Happy 10th Birthday, TFSA!

Cecilia

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Cecilia Tsang

Financial Advisor

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The Tax-Free Savings Account (TFSA) is 10 years old this year. The TFSA has been a very powerful tool in tax planning and optimization planning (such as ensuring OAS clawback is minimized) in the ten years since it began.

When the TFSA first came out in January 2009, beneficiary designations were not allowed. It took several months for provinces and territories to sort out the issues surrounding beneficiary and successor holder designations.

The federal TFSA legislation originally signaled a desire to allow such designations on the applications, yet provincial and territorial legislation updates were needed to be able to allow for this.

Thankfully, all territories and provinces (except Quebec) have since amended their respective legislations to allow TFSA designations on applications. What this means is that many who immediately jumped at the chance to open a TFSA account in early 2009 may not have made any designations on their TFSA accounts.

Being able to name a beneficiary on the TFSA makes it a great tool for estate planning, as it allows the funds within a TFSA to bypass the will and estate and instead go directly to the named beneficiaries. There are two different types of designations on a TFSA application. The first is a “beneficiary,” and the second is a “successor holder”.

Beneficiaries:

You may name anyone as your beneficiary. There is a significant benefit to naming a beneficiary as it can greatly simplify your estate, as the example below outlines:

Tracy died with $75,000 in her TFSA. She had named her brother, Mike, as the beneficiary on the TFSA. She had very few other assets. Mike received the entire $75,000 tax- free. Because her other assets were minimal, her will did not have to be probated. If she did not have a beneficiary named in her TFSA, the $75,000 would flow through her will and her executor would likely need to have her will probated.

Successor Holders:

The successor holder must be a spouse (married or common-law) and, at your death, acquires all the rights related to your TFSA (similar to the “successor annuitant” designation on a Registered Retirement Income Fund (RRIF)). The successor holder essentially replaces you as a holder of your TFSA and the plan continues in their name. The successor holder does not need additional TFSA contribution room to take over your TFSA. This means that it can be a very significant tax-savings tool for the surviving spouse to continue to have the TFSA completely tax-free for the rest of their life.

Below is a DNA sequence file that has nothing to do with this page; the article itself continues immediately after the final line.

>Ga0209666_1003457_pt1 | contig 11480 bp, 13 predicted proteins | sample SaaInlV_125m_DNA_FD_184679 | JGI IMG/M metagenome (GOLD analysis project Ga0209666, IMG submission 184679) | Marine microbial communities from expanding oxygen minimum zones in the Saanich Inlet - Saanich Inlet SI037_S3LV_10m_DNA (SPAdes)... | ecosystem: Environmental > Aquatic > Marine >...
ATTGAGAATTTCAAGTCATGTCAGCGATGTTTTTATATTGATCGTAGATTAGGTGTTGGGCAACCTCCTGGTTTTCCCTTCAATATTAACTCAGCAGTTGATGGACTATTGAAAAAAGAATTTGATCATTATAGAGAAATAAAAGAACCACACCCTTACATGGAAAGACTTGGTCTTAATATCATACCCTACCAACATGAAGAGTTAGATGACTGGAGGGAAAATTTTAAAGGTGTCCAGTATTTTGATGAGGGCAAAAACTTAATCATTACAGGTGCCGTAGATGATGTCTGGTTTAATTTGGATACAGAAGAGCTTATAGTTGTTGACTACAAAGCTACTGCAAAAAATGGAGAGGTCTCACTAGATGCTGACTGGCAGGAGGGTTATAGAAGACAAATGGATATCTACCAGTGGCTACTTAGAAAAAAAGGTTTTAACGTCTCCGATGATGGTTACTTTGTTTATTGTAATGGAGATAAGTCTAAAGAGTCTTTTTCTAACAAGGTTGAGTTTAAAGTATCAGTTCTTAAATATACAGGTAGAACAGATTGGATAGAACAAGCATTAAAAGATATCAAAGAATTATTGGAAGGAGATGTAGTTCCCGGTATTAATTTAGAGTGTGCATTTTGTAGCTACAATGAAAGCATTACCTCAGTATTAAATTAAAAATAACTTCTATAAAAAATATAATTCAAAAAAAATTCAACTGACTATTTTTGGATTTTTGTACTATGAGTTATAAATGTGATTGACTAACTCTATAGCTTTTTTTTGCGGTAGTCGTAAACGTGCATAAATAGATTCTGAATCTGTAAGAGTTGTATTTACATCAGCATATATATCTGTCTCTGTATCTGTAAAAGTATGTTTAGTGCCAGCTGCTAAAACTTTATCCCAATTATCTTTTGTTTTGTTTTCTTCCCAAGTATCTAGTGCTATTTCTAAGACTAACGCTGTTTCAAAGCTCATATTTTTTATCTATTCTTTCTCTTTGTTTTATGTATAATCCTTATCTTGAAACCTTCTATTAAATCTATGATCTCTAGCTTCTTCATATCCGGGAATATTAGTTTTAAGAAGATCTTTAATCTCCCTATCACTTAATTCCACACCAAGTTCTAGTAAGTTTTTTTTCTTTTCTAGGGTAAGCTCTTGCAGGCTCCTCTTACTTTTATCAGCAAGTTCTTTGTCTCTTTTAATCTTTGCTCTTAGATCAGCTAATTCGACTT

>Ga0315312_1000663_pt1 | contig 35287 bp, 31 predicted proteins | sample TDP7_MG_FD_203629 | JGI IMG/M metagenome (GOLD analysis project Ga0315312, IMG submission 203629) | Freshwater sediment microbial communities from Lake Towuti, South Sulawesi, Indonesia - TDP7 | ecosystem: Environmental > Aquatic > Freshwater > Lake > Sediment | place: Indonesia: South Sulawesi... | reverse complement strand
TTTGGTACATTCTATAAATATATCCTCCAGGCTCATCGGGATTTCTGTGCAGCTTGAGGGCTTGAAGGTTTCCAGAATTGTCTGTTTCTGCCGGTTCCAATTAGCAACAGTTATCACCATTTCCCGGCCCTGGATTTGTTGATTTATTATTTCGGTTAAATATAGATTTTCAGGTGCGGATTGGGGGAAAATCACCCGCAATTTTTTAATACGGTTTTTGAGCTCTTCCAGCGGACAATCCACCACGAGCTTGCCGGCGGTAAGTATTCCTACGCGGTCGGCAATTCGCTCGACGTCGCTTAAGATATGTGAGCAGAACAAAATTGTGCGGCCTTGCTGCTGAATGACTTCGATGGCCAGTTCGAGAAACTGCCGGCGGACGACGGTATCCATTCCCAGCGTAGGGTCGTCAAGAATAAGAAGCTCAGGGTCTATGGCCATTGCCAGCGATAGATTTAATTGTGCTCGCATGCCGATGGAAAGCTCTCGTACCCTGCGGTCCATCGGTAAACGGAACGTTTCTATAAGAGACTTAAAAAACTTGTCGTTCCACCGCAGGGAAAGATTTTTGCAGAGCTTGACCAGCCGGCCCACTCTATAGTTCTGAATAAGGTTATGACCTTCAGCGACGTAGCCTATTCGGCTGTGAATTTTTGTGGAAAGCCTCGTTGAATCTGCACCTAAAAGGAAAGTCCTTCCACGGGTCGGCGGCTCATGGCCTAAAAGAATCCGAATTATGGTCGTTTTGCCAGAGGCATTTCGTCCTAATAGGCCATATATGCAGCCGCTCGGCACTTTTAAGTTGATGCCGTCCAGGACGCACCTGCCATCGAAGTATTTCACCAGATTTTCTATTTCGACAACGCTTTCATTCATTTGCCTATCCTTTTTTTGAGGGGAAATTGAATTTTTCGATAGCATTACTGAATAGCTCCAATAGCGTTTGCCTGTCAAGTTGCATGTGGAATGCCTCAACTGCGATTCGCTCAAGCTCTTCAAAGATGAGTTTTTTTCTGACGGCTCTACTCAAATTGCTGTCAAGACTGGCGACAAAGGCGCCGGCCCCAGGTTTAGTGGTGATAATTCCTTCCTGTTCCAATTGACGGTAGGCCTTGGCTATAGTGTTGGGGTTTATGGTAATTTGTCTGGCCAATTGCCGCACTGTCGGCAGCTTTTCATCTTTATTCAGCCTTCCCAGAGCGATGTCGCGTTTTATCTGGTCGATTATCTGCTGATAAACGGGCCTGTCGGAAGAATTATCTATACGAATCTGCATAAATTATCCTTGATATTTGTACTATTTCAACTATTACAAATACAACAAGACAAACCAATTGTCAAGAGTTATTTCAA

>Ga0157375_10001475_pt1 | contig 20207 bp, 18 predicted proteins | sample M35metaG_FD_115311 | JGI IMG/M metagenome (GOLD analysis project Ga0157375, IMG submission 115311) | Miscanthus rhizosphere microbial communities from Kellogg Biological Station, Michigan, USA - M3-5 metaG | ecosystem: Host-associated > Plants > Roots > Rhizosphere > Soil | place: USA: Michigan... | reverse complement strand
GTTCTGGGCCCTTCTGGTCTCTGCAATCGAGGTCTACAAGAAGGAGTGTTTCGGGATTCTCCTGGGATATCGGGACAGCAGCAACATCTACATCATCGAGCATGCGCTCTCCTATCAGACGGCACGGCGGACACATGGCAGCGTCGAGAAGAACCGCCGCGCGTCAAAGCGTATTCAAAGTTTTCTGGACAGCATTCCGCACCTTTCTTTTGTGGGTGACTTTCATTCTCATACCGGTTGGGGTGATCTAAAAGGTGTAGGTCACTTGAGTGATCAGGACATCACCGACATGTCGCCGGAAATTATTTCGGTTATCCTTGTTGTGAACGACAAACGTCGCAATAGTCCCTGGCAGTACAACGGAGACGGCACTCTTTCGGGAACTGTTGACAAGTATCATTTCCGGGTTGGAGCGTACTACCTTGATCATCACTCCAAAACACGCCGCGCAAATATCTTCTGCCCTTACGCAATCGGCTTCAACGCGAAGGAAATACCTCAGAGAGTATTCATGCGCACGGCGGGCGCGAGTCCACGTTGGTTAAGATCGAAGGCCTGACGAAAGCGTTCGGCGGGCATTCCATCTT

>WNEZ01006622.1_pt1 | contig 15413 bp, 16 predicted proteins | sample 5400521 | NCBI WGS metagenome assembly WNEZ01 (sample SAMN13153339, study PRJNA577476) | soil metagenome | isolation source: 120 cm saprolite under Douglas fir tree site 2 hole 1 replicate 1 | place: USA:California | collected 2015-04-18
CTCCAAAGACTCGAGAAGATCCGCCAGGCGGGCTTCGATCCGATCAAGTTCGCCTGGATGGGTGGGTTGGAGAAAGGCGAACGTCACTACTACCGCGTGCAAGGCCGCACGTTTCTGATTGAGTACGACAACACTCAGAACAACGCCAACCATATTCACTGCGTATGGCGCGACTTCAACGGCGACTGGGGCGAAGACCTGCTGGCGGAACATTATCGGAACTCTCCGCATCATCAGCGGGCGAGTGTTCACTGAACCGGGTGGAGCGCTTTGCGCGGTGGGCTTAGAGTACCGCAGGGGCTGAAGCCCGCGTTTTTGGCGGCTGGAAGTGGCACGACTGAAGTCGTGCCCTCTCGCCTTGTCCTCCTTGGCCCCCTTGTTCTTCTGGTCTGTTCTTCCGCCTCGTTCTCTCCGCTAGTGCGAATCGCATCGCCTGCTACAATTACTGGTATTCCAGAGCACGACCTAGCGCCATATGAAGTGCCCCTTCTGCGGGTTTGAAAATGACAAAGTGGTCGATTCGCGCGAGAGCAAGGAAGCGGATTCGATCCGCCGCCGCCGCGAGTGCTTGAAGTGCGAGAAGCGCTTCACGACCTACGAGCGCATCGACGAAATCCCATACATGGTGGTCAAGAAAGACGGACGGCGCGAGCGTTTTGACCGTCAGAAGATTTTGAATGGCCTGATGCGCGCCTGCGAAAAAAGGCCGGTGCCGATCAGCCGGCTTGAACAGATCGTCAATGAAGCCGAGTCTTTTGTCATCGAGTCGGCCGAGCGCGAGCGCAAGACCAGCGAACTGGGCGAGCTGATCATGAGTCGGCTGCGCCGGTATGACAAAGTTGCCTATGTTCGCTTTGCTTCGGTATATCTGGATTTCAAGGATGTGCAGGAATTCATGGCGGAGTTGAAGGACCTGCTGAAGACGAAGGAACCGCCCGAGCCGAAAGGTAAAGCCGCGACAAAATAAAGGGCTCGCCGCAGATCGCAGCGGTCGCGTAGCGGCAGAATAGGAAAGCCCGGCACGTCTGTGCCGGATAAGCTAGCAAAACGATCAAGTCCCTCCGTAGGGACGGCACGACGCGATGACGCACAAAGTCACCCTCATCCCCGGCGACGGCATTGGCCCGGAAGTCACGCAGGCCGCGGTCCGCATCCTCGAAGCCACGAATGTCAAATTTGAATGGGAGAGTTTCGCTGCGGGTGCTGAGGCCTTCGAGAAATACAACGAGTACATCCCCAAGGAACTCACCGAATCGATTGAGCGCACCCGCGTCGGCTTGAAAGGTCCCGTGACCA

If you are naming your spouse on the designation, it is important to make the appropriate designation of the successor holder instead of a beneficiary, as naming the successor holder ensures a smooth transition and ensures that income earned after your death is not taxed. Without a successor holder designation, the income earned in your TFSA after death would be taxed, as in the example which follows:

Tyler died and left $65,000 in his TFSA at death. He did not have any designations filled out. Thankfully,

Tyler had a will and simply left everything to his spouse, Kim. Six months after Tyler’s death, his TFSA was closed. During these six months, the TFSA had grown by $3,000. As the beneficiary of Tyler’s estate, Kim received $68,000 from Tyler’s TFSA, $3,000 of which was taxable to Kim as ordinary income and the $65,000 completely tax-free.

Kim had already maximized her own TFSA up to this time and thankfully was able to contribute $65,000 of Tyler’s TFSA proceeds (not the entire $68,000) to her own TFSA as an “exempt contribution”. She was able to do this by using form RC240, Designation of an Exempt Contribution Tax-Free Savings Account. She had to file the form with the CRA within 30 days of the TFSA contribution being made and she had to do all of this before December 31st of the year following Tyler’s death. She was NOT able to contribute the additional $3,000 of the income growth accrued in the period between Tyler’s death and the time when the TFSA was terminated. If Tyler had simply designated Kim as a “successor holder” of his TFSA, she would have been able to take over his TFSA account in full and would not have had to worry about filing the RC240, nor would she have had to have paid tax on the $3,000.

These are just some examples to illustrate the significant uses and advantages of TSFAs in the financial planning process. The estate planning process, including the thinking behind designating beneficiaries and successor holders can be very detailed and complicated. It is always important to periodically review all your designations with your advisor on all accounts and be aware of what would ultimately happen to your investments in each account, the consequential taxation of the funds, and your overall portfolio.